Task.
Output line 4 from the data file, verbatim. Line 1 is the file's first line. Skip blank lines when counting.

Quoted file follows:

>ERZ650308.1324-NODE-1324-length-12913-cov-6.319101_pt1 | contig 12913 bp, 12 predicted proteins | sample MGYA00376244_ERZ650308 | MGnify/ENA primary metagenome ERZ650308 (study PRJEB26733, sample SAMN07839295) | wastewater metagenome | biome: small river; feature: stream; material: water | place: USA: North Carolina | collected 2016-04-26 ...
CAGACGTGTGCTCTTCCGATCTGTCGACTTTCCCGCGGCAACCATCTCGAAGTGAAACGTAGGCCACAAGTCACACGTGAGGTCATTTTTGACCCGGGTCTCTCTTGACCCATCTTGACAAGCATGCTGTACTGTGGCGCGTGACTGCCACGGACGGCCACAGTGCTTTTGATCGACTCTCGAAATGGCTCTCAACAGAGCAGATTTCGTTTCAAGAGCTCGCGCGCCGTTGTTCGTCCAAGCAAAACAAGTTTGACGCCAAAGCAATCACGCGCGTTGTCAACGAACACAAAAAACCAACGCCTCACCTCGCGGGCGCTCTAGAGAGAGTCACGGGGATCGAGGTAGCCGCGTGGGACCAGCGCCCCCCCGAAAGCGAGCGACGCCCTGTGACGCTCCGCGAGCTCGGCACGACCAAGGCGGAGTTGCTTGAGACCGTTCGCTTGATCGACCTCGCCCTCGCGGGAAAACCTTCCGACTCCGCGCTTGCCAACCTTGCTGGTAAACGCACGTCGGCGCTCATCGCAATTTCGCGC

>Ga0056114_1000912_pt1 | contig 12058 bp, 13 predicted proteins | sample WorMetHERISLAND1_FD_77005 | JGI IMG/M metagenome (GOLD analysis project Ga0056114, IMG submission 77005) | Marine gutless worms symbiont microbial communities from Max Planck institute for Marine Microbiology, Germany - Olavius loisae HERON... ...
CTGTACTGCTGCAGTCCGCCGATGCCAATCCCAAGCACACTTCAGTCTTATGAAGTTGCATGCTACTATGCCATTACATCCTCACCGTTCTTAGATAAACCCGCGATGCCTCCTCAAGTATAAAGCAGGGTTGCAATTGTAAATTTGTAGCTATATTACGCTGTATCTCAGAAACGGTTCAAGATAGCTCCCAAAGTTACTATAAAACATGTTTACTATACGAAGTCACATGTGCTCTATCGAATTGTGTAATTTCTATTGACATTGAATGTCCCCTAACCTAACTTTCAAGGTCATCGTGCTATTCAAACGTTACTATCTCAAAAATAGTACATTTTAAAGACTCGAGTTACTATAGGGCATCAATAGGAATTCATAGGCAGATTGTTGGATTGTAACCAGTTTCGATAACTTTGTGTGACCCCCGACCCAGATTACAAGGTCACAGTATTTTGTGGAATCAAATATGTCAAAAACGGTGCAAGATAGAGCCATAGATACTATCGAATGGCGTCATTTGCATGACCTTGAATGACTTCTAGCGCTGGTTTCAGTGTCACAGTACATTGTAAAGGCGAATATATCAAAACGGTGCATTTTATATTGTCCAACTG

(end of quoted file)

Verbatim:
CTGTACTGCTGCAGTCCGCCGATGCCAATCCCAAGCACACTTCAGTCTTATGAAGTTGCATGCTACTATGCCATTACATCCTCACCGTTCTTAGATAAACCCGCGATGCCTCCTCAAGTATAAAGCAGGGTTGCAATTGTAAATTTGTAGCTATATTACGCTGTATCTCAGAAACGGTTCAAGATAGCTCCCAAAGTTACTATAAAACATGTTTACTATACGAAGTCACATGTGCTCTATCGAATTGTGTAATTTCTATTGACATTGAATGTCCCCTAACCTAACTTTCAAGGTCATCGTGCTATTCAAACGTTACTATCTCAAAAATAGTACATTTTAAAGACTCGAGTTACTATAGGGCATCAATAGGAATTCATAGGCAGATTGTTGGATTGTAACCAGTTTCGATAACTTTGTGTGACCCCCGACCCAGATTACAAGGTCACAGTATTTTGTGGAATCAAATATGTCAAAAACGGTGCAAGATAGAGCCATAGATACTATCGAATGGCGTCATTTGCATGACCTTGAATGACTTCTAGCGCTGGTTTCAGTGTCACAGTACATTGTAAAGGCGAATATATCAAAACGGTGCATTTTATATTGTCCAACTG